How Regional Districts Work

The qathet Regional District is one of 27 regional districts in B.C. Regional districts were created by the Province of British Columbia in 1965 as a response to demands for services from residents living in areas that lay outside the boundaries of existing municipalities.


Regional districts can provide a broad range of services with the exception of roads and policing. Therefore services often vary with each regional district according to its circumstances and local desires. Regional districts also provide administrative services including capital borrowing for all members and act as a political forum for local government policy. Regional districts provide services such as clean water, sewer systems, parks and recreation, land use planning, and fire protection.


The qathet Regional District collaborates with the public, neighbouring governments, and community groups to support a sustainable and prosperous region. This is achieved through the implementation of Strategic and Financial Plans, bylaws, regulations, and work plans. While many services are provided by regional districts, some are handled by other levels of government.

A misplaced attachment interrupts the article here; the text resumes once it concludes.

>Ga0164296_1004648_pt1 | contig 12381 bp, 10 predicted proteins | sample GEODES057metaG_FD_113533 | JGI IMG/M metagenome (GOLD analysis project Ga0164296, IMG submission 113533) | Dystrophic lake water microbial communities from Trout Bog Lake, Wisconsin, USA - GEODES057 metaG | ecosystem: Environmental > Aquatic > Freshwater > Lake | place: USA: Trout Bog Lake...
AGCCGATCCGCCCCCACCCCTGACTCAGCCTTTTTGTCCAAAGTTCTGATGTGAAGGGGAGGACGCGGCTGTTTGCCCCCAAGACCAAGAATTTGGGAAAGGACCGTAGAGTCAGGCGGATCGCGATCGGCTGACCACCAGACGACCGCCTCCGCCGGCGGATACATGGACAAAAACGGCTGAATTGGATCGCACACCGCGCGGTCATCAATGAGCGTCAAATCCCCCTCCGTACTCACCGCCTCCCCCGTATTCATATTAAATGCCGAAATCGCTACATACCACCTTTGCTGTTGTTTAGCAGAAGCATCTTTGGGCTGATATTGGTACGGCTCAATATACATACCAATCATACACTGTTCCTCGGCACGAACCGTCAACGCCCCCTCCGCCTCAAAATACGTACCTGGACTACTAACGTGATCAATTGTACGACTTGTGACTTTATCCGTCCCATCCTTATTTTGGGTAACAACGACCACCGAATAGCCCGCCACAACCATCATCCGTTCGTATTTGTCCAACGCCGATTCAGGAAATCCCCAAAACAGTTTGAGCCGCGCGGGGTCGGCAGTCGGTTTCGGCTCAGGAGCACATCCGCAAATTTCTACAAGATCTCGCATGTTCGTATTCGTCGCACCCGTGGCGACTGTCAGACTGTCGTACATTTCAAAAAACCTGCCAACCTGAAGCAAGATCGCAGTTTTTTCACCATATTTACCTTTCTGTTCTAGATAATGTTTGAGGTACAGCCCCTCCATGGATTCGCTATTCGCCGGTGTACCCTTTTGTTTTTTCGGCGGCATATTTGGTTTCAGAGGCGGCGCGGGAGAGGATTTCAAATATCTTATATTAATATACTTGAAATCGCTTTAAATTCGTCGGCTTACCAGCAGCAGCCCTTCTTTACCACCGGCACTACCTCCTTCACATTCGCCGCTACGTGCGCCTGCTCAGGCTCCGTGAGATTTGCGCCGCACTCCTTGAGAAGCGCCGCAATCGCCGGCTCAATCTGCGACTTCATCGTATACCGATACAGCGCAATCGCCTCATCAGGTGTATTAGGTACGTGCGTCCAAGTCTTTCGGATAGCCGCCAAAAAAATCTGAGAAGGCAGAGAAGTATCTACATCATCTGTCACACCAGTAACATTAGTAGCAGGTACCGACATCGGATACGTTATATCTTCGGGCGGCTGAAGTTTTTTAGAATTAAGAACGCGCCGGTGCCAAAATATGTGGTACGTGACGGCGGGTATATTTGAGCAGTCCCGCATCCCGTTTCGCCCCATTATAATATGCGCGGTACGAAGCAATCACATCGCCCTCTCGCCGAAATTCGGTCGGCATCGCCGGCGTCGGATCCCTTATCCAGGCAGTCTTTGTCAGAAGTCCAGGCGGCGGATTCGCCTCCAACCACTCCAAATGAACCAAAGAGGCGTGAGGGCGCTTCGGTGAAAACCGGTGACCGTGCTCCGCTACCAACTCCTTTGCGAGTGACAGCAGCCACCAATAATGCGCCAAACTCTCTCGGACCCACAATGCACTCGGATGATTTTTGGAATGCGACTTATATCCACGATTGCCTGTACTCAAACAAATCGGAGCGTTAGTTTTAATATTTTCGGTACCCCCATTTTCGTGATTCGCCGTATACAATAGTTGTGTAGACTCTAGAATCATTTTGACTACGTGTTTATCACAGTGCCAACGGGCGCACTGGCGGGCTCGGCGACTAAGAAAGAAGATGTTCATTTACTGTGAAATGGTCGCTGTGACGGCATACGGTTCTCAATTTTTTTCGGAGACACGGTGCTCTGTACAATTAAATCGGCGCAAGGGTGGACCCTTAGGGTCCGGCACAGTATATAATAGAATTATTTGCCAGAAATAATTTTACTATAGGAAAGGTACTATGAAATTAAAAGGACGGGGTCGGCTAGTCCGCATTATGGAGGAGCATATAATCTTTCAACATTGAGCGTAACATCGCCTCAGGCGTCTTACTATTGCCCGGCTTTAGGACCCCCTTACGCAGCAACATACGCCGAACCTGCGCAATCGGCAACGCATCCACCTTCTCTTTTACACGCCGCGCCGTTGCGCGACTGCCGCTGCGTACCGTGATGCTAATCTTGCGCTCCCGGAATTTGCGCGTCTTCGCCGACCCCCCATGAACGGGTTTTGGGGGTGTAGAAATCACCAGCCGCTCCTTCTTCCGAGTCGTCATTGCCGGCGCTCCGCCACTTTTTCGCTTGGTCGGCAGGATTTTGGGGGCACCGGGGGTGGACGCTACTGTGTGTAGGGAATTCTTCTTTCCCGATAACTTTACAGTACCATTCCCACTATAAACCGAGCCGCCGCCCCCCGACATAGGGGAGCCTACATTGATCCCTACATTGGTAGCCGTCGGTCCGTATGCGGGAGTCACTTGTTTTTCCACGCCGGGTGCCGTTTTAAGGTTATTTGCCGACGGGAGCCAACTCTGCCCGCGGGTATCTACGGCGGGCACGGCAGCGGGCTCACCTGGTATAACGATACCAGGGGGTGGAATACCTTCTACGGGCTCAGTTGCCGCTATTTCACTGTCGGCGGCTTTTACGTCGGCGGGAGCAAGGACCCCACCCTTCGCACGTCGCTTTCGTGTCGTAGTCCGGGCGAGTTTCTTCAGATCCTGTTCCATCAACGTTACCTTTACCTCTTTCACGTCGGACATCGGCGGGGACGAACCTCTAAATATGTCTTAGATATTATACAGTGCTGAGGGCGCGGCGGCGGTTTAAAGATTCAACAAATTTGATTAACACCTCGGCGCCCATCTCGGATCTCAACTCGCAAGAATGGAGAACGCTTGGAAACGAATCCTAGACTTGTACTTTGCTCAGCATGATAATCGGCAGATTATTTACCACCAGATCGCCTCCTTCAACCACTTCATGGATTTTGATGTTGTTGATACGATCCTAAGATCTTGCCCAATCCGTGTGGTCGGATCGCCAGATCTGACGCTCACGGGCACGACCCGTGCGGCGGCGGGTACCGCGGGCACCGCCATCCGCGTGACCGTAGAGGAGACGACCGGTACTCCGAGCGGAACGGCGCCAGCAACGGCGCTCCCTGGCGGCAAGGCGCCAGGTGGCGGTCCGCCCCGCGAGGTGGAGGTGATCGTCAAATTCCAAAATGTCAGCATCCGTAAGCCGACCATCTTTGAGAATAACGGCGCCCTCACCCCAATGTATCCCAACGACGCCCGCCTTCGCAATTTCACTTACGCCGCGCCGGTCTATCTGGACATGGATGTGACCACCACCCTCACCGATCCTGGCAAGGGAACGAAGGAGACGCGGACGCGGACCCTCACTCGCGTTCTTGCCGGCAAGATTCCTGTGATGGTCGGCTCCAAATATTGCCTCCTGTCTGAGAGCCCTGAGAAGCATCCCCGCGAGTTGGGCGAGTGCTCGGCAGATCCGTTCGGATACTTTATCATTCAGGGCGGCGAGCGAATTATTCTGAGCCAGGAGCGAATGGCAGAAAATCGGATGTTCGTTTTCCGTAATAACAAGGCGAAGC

How Services are Financed

Every service has its own group of participants and only those participants pay for the service. Each service has its own separate budget – revenues and costs cannot be shifted from one service to another and no service is permitted to run an operating deficit.


The main revenue source for regional district services is the property value tax, which is based on assessed value. Parcel taxes (i.e. a flat rate for each lot in the service area) and fees are other minor revenue sources. Property value and parcel taxes are collected on behalf of the regional district by other governments. In participating electoral areas, taxes are collected for the regional district by the province’s Surveyor of Taxes. In participating municipalities, regional district taxes are collected by the municipal governments.